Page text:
Scholars advocate the greater exercise of the Fed’s unique removal power.
The Federal Reserve’s powers to set interest rates and shape monetary policy attract plentiful media coverage. But the Federal Reserve continues to keep one of its most potent tools hidden in its arsenal: the power to fire the executives who run banks.
In a recent article, two scholars argue that the Federal Reserve’s unique removal power serves as the foundation for modern banking oversight. These scholars—law professors Da Lin of the University of Richmond and Lev Menand of Columbia Law School—favor the more frequent use of the Federal Reserve’s removal power to combat unsafe or unsound financial practices.
Since its creation in the Great Depression, the Federal Reserve’s removal power has both expanded and contracted in its scope, according to Lin and Menand. In the eyes of New Deal reformists, the power to remove banking officials would enhance supervisory control over rogue banking practices and better align the interests of senior bankers and the public.
Decades later, in 1989, Congress passed the Financial Institutions Reform Recovery and Enforcement Act to ensure that the Federal Reserve’s removal power could exist “at its broadest scope,” according to Lin and Menand. This legislation empowers the Federal Reserve to remove officials, directors, or employees from their positions for “unsafe or unsound” conduct with the possibility of lifetime bans from the banking industry.
Lin and Menand emphasize that the removal power functions as an “indispensable component” of effective banking regulation. They acknowledge two other means of regulating banks—corporate governance measures and prudential regulatory rules—but they view these other mechanisms as insufficient if they are not combined with the effective use of the removal power. Traditional corporate governance measures that focus on shareholder interests only increase incentives for banks to engage in socially harmful practices, according to Lin and Menand.
Shareholders’ interests by nature can lead banks into making more risky investment decisions to boost profits, argue Lin and Menand. They point to research showing how shareholder-friendly banks performed worse than other banks during the 2007-2008 financial crisis. Lin and Menand suggest that, even if investors were not directly pressuring management to take on higher risk, “they were complicit in setting manager’s incentives to achieve this result.”
Agencies struggle to design and develop well-calibrated rules fast enough to mediate new types of risks that may arise in the financial sector, Lin and Menand note. They conclude that the removal power, by reorienting the banking managers’ incentives away from shareholders and toward the public, exists precisely to bridge this regulatory gap.
Significantly, Lin and Menand find that the Federal Reserve has largely failed to use its removal power against senior management and instead has targeted lower-level employees, such as tellers and branch managers. Rather than remind senior bankers of their status as fiduciaries to the public, removal actions against lower-level employees only serve to promote “professional regulation” that seeks to ensure these workers will comply with basic standards of behavior, according to Lin and Menand.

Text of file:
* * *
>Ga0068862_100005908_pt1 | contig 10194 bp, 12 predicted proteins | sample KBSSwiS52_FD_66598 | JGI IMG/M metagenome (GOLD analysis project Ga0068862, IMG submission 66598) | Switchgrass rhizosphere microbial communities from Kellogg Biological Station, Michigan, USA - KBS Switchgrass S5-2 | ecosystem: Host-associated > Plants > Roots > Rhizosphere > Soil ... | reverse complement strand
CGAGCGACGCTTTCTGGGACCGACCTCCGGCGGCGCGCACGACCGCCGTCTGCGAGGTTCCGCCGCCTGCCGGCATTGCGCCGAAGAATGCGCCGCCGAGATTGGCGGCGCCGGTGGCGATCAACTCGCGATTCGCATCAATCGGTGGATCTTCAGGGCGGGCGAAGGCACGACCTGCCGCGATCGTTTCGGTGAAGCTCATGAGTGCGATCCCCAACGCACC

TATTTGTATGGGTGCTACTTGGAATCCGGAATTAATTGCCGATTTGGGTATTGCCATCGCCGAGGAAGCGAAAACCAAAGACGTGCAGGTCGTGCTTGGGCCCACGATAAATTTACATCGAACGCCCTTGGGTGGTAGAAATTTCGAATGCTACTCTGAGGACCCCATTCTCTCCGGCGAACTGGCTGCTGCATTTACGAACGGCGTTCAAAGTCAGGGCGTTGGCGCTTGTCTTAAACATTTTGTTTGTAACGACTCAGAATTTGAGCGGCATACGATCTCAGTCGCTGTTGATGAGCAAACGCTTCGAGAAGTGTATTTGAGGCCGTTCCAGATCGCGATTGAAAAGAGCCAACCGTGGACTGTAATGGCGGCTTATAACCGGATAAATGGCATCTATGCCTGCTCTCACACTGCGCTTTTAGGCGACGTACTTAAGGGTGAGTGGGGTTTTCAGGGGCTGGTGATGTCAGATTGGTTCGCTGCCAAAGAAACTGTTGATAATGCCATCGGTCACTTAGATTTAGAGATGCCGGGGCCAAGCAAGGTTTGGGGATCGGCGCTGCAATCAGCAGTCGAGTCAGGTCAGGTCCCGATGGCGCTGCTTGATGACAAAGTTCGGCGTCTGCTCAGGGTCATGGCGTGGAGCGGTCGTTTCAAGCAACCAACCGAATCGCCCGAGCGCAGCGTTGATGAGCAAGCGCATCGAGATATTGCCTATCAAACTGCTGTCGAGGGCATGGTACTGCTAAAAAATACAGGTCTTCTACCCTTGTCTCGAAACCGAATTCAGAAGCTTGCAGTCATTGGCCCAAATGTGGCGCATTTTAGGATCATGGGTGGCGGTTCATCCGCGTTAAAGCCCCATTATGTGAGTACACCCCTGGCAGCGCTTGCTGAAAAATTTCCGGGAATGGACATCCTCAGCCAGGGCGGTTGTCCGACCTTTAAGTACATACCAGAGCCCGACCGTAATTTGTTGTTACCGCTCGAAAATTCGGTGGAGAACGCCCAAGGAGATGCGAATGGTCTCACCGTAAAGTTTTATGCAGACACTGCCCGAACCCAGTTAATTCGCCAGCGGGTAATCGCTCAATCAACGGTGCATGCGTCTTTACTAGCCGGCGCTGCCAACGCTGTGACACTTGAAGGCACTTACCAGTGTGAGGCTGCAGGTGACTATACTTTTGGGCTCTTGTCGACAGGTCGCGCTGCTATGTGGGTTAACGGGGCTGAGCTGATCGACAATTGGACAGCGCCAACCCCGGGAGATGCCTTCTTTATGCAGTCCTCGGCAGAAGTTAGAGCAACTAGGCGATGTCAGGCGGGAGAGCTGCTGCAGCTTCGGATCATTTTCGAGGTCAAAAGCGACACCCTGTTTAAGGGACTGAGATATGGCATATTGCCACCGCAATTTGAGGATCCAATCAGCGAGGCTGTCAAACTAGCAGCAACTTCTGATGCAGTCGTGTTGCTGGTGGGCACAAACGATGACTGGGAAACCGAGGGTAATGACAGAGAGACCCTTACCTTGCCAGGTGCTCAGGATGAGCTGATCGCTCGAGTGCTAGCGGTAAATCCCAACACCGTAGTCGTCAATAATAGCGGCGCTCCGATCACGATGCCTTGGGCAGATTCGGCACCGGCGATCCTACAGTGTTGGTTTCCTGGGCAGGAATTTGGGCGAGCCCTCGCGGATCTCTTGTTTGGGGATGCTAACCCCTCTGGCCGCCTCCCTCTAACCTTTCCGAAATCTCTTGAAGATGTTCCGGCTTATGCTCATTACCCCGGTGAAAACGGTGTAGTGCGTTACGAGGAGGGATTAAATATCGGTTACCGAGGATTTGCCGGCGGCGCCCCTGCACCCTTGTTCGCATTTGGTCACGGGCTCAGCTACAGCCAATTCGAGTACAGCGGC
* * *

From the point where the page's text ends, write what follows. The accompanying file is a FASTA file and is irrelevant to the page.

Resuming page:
The data Lin and Menand collect show that after the 2007-2008 financial crisis, the Federal Reserve failed to remove a single senior major executive of a U.S. bank. Furthermore, they find that the percentage of removal orders against senior bank management declined by half from the 1990s to the 2000s. Lin and Menand argue that these data points should concern regulators because the removal power only works if senior bankers actually believe they will be removed for unsound practices.
Lin and Menand suggest that the Federal Reserve prefers to take action against low-level employees because the agency is “legally constrained, resource constrained, and poorly motivated.” The removal power requires the Federal Reserve to establish proof of culpability, under a “personal dishonesty” standard, making it difficult to attribute fault to senior bank managers who can plausibly deny knowledge of operational details.
Lin and Menand suggest that many Federal Reserve personnel view all-out removal as a draconian tool of last-resort, reserved for situations of clear and obvious bad-faith acting.
To reinvigorate the removal power, Lin and Menand recommend that the Federal Reserve allow for greater variation in removal orders. They advocate a middle-ground of punishment that would not resort to all-or-nothing lifetime bans from the banking system, but rather one- or two-year suspensions proportionate to the offense. Lin and Menand argue that this change would more effectively deter misconduct since federal bank supervisors would be more likely to use the power if they see it as more proportionate and fairer.
In addition, Lin and Menand propose that Congress should recognize supervisory failure as a separate removal ground. They argue that modern banks’ decentralized organizational structures allow senior officials to deny culpability more easily. They suggest that allowing banking managers to be removed on grounds of supervisory failure would pierce the veiled protection these senior officials currently enjoy due to the removal power’s culpability requirements.
Lin and Menand anticipate objections to this proposal based on existing corporate law which broadly insulates senior officials and directors from failures of supervision. In response, they argue that banks, unlike traditional corporations, provide critical money and payments infrastructure for the national economy and that shareholder returns are secondary goals to major banks.
Lin and Menand conclude that the Federal Reserve’s existing removal power remains a powerful tool for strengthening banking governance—but only if the agency chooses to use it.